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Whether you agree with the vast majority of scientists who say human activity is having a profound and possibly disastrous effect on global climate change or not, it is beyond reasonable dispute that our behaviors have some impact. Some hesitate to take action fearing it would harm our economy. There is one investment that would have a beneficial impact on both our climate and the economy â€“ a massive investment in public transportation.
The greatest need for this kind of public investment is found in the newer cities of the South and West, but even cities in the East with built up public transportation systems need an infusion of investment money to update their transit networks to lure more people from their cars. Automobiles represent the largest single source of environmental pollutants that impact both our health and climate. While increases in mileage of automobiles would be welcomed, the impact will take years of huge investments to come about.
Estimates place the cost of increasing auto mileage averages by only five miles per gallon at over $20 billion; possibly reach in the hundreds of billions of dollars. Eventually, that investment will be paid for by the public either in subsidies or when a new car is purchased. This effort should continue and is essential to the overall effectiveness of any plan to reduce human impact on climate.
But another investment of a similar magnitude in dramatically increasing rail and bus systems in the new cities would have a greater impact on the climate and at the same time would greatly reduce the increasing tensions in cities with clogged highways and lengthy commutes.
What we need is an investment in infrastructure similar to that made by President Eisenhower in the 1950â€™s when the nation invested heavily in the interstate highway system. This massive investment actually was a subsidy for both commercial and individual vehicle drivers that beneficially impacted the economy. Since then our investment in highways has dwarfed the initial investment to become the largest public sector expenditure in our time.
The contribution of transportation to greenhouse gasses amounts to approximately one third of the total, followed by the process of generating electricity. The latter category of course presents a problem for any call to increase public transportation which would in turn increase electricity usage by the transportation systems themselves. The good news is that this category is seeing a net reduction in greenhouse gas emissions while the transportation sector continues to grow. Furthermore, alternate methods of production of electricity are already available and others in development.
Several cities, including my home town of Los Angeles, have begun the process of revitalizing once abandoned rail transportation systems. These efforts are limited because of the huge capitalization costs involved. It is estimated, for example, that it will cost $9 billion to extend the initial subway line an additional 12 miles to the coast. Other, less expensive above ground rail lines are under construction or planned at an additional $2 billion.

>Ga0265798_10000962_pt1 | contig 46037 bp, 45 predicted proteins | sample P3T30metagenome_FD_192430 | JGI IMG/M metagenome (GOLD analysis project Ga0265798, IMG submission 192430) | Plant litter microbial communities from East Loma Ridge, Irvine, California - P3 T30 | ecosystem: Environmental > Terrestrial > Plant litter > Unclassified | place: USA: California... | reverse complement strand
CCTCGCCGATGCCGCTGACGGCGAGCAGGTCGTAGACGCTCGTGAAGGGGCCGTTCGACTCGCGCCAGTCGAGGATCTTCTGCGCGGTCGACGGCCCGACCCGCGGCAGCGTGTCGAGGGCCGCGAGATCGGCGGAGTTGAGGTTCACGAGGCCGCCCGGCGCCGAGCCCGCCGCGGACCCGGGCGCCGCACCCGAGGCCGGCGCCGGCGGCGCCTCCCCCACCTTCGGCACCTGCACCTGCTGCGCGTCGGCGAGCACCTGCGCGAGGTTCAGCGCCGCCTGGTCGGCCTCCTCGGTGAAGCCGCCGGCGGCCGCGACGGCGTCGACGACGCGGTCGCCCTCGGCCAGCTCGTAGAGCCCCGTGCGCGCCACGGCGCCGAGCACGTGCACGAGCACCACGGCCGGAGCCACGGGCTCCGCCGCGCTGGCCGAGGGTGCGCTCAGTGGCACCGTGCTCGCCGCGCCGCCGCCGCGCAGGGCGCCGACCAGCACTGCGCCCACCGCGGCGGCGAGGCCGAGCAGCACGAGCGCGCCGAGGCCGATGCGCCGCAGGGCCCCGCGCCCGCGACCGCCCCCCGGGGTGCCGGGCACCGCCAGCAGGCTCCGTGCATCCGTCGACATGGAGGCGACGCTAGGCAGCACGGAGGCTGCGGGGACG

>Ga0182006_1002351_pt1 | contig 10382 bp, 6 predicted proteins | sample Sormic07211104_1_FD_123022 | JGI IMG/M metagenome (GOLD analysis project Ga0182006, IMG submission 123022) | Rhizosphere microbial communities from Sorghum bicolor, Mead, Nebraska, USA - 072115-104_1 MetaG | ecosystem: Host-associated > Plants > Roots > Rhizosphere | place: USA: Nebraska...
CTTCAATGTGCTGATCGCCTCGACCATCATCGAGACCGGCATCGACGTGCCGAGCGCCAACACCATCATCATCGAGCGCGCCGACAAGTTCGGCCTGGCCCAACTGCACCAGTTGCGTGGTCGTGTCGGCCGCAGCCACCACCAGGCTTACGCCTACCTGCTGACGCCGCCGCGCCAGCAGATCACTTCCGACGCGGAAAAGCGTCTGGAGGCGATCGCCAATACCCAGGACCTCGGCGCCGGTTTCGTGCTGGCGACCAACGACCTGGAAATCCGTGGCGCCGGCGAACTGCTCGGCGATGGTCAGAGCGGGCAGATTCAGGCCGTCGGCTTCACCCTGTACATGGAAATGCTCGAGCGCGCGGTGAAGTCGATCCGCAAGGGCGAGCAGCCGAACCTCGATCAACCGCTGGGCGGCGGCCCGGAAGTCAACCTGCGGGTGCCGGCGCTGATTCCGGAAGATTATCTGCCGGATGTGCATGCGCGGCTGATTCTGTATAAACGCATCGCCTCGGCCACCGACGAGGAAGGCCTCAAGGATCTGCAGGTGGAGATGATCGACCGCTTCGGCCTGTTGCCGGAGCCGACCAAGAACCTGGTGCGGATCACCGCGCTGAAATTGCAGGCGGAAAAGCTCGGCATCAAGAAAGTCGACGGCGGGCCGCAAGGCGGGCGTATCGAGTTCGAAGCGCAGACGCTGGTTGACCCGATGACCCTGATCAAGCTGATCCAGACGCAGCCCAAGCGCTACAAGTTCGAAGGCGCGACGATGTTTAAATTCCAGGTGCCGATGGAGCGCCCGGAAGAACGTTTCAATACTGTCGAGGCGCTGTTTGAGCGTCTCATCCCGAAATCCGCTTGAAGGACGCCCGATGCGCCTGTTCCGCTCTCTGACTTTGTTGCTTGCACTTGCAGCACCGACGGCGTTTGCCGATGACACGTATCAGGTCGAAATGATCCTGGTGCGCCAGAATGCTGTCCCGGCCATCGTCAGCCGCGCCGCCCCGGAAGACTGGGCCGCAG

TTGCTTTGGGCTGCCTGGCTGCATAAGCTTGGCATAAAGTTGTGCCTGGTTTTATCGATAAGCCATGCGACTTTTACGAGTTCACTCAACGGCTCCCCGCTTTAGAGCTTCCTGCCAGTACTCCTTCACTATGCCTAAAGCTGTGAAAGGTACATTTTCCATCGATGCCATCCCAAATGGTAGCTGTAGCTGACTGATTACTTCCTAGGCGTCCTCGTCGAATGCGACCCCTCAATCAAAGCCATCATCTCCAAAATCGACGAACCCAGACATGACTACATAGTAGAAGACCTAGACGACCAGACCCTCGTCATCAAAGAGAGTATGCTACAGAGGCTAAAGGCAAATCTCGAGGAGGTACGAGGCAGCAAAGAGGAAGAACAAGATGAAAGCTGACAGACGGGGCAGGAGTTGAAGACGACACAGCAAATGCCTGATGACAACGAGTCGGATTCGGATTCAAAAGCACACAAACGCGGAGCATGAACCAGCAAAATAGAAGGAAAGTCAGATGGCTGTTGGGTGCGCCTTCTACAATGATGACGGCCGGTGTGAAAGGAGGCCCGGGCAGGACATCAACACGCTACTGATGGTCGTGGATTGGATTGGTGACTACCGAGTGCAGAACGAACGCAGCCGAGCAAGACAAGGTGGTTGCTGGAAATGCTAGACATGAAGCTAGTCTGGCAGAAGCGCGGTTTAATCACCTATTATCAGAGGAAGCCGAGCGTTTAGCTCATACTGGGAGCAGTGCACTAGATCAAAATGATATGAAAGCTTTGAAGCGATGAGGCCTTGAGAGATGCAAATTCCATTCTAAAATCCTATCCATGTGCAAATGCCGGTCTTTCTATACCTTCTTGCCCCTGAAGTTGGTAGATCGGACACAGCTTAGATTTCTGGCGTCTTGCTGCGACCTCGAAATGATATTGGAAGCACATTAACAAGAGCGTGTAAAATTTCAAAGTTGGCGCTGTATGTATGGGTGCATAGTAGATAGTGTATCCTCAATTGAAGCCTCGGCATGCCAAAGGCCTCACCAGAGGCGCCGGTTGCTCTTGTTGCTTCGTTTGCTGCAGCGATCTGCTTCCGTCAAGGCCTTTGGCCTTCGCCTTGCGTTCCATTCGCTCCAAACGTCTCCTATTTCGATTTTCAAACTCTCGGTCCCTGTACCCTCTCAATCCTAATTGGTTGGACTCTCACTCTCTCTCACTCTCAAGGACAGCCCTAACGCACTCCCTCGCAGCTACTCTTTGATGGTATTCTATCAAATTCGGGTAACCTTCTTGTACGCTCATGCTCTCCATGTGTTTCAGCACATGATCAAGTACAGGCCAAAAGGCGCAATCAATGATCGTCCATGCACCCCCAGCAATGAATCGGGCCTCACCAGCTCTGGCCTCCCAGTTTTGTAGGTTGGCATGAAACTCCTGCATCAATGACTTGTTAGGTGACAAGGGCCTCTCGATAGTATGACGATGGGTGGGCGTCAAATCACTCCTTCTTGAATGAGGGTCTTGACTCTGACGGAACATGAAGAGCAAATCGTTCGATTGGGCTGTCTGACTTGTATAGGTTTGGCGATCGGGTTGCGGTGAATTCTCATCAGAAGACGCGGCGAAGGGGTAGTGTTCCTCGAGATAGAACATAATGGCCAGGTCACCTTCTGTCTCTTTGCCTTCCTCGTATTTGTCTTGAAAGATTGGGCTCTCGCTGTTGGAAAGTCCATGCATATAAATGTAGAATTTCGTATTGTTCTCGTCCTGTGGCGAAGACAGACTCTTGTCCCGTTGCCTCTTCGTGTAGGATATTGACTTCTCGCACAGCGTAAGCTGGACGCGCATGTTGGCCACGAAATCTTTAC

Some have questioned the wisdom of either light or heavy rail construction in a day when most people prefer to travel by car. Using Los Angeles as an example of the conditions already existing in many of the newer cities, rail and especially systems that are either above or below surface streets is the only viable solution. Freeways, for which this city is famous, are even more expensive to build and most have been expanded to their limits. Every time a new lane is added it simply attracts more cars and there is no net relief.
Our transportation crisis is really one more facet of the over developed American demand to be catered to as an individual and rejection of community interests. When the cities of the South and West were developed after WW II, the freeway came into vogue as a way to make possible living in a detached home in a suburban environment. As a result, development spread horizontally and people became dependent upon the automobile to get around. That dependency became a matter of faith and people now expect the convenience of private transportation even as they decry the increasing gridlock of highways.
We can afford public transportation systems that offer the best of both independent and public approaches. Public systems may never match the convenience of driving to market alone, but they excel at delivering large numbers of people to work and play. No amount of investment in highways can match the efficiency of public transportation. What is needed is the planning and commitment to invest in public systems that are convenient, safe and affordable.
Such systems cannot rely upon either private investment or self-financing. They are not only a matter that benefit the users of such systems but are as much a benefit to the entire community. Congress needs to step up to the plate and provide a major boost in funding of public transportation systems.
The public needs to step up to the plate and modify its desire to drive alone when alternate means are available. In large part this is a matter of public attitudes and a willingness to recognize that community interests are a valid concern when determining how one acts in our private life.